Dbt Handouts 2009

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As any clinician knows, every year witnesses the introduction of new treatment models. Invariably, the developers and proponents claim superior effectivess of the approach over existing treatments. In the last decade or so, such claims, and the publication of randomized clinical trials, has enabled some to assume the designation of an "evidence-based practice" or "empirically supported treatment." Training, continuing education, funding, and policy changes follow.

Published in: Health & Medicine

Dbt Handouts 2009

  1. 1. Revisioning & Recapturing E.B.P: Dialectical Behavior Therapy (DBT) as Example Scott D. Miller, Ph.D.
  2. 2. Dialectical Behavior Therapy (DBT): •Defined as, “a mode of treatment designed for people with borderline personality disorder (BPD)”; •Aims to help people to validate their emotions and behaviors, examine the negative impact of emotions and behaviors on their lives, and make a conscious effort to bring about positive change. •Currently identified by professional organizations, funding bodies, and government agencies as an “evidence-based,” “empirically-supported,” “best practice.” http://www.medterms.com/script/main/art.asp?articlekey=34212 http://www.apa.org/divisions/div12/cppi.html http://www.mhreform.org/policy/ebs.htm
  3. 3. •Recommend that “consumers seek out that have been studied and show to be beneficial in controlled studies”; •Empirically supported therapies meet several “stringent” criteria: •Controlled (randomization, manuals, equality in delivery); •Results better than no treatment; •Results equal to an alternative treatment; •More than one study by more than one researcher or team. http://www.apa.org/divisions/div12/cppi.html http://www.mhreform.org/policy/ebs.htm
  4. 4. DBT: What do the data say? •Currently 15 studies published on DBT (1991-2006); •Nine of the fifteen qualify as “randomized clinical trials” (RCT); •Three of the nine RCT’s were conducted by researchers other than the developer. http://depts.washington.edu/brtc/sharing/publications/research-and- articles-on-dialectical-behavior-therapy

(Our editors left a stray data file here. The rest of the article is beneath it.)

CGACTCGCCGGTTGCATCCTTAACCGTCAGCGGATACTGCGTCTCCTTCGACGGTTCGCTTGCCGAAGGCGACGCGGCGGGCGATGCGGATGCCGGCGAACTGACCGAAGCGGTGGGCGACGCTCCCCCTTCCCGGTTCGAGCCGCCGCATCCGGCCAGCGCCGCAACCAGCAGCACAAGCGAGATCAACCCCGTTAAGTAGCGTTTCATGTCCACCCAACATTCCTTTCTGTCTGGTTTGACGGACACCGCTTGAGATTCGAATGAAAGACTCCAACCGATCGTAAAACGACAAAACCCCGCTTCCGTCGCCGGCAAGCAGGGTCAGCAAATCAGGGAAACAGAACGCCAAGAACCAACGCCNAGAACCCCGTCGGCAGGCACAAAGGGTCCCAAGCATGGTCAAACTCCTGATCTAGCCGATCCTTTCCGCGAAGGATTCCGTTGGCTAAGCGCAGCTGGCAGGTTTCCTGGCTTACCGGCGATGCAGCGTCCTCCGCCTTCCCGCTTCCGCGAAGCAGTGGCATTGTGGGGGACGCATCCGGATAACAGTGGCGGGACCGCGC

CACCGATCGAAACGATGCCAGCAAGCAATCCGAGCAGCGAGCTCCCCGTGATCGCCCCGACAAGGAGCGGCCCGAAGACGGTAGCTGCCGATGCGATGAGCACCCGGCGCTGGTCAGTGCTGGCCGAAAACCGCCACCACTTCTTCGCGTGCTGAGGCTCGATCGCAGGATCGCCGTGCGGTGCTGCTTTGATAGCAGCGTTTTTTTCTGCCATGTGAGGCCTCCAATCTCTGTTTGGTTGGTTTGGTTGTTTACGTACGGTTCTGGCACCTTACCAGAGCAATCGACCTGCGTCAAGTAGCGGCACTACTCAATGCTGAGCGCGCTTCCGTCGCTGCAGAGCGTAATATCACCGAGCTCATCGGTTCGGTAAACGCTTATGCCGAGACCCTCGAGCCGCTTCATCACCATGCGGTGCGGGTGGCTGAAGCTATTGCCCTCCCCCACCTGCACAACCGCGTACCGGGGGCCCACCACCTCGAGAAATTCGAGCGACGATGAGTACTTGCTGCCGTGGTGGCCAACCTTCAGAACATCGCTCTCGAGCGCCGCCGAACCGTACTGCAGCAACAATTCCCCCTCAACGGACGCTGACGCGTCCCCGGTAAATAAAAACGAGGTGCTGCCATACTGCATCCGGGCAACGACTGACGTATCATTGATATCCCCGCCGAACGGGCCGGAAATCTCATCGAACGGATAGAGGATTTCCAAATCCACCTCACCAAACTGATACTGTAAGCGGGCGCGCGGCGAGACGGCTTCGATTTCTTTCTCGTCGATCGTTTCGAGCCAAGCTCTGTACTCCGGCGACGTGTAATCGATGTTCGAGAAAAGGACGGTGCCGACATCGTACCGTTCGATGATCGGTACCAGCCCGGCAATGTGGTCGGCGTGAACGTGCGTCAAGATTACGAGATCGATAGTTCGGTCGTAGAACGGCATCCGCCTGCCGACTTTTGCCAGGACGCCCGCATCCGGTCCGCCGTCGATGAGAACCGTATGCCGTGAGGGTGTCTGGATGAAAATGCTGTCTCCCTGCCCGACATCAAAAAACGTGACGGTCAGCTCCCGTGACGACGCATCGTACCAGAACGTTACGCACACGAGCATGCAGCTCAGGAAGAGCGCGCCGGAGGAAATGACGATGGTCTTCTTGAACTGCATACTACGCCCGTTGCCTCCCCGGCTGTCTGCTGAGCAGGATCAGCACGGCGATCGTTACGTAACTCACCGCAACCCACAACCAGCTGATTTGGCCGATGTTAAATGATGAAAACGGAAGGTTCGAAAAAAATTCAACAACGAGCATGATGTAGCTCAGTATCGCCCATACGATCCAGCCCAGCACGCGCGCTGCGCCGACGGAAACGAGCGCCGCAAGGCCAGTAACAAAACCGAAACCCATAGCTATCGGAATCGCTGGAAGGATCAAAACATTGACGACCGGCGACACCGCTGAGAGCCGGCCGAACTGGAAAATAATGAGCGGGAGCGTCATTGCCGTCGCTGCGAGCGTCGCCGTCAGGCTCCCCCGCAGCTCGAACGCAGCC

5. 5. DBT: What do the data say? •All of these studies but one compared the approach to “treatment as usual” or wait-list control; •The one study compared DBT to an approach that “proscribed use of cognitive-behavioral change techniques or any overt suggestion of new behaviors or advice about what to do.” (p. 16) •An example… Linehan, M.M., Dimeff, L.A., Reynolds, S.K., Comtois, K.A., Welch, S.S., Heagerty, P., Kivlahan, D.R. (2002). Dialectical behavior therapy versus comprehensive validation plus 12-step for the treatment of opioid dependent women meeting criteria for borderline personality disorder. Drug and Alcohol Dependence, 67(1), 13-26.
  6. 6. DBT: What do the data say? •NIMH funded study of DBT: • Compared DBT to services offered by “community- nominated” treatment experts; Linehan, M. et al (2006) Two-Year Randomized Control Trial and Follow up of DBT. Archives of General Psychiatry, 63, 757-766.
  7. 7. DBT: What do the data say? •DBT therapists: •Received 45 hours of specialized training; •Pre- and during-study supervision. •Gave 38 more hours of contact dedicated to keeping people out of the hospital • Community experts: •Received no training, supervision, or consultation; •No control of type, amount, or quality of services . •Provided significantly less direct service than DBT therapists. Linehan, M. et al (2006) Two-Year Randomized Control Trial and Follow up of DBT. Archives of General Psychiatry, 63, 757-766.
  8. 8. Vari-ability between Therapists: What do the data say? “When individuals, based on their extensive experience and reputation, are nominated by their peers as experts, their actual performance is…found to be unexceptional…”. Ericsson, K.A. (2006). The influence of expertise and deliberate practice on the development of expert performance. In K.A. Ericcson, N. Charness, P.J. Feltovich, & R.R. Hoffman (eds.). The Cambridge Handbook of Expertise and Expert Performance (pp. 683-704). New York: Cambridge University Press.
  9. 9. DBT: What do the data say? Linehan, M. et al (2006) Two-Year Randomized Control Trial and Follow up of DBT. Archives of General Psychiatry, 63, 757-766.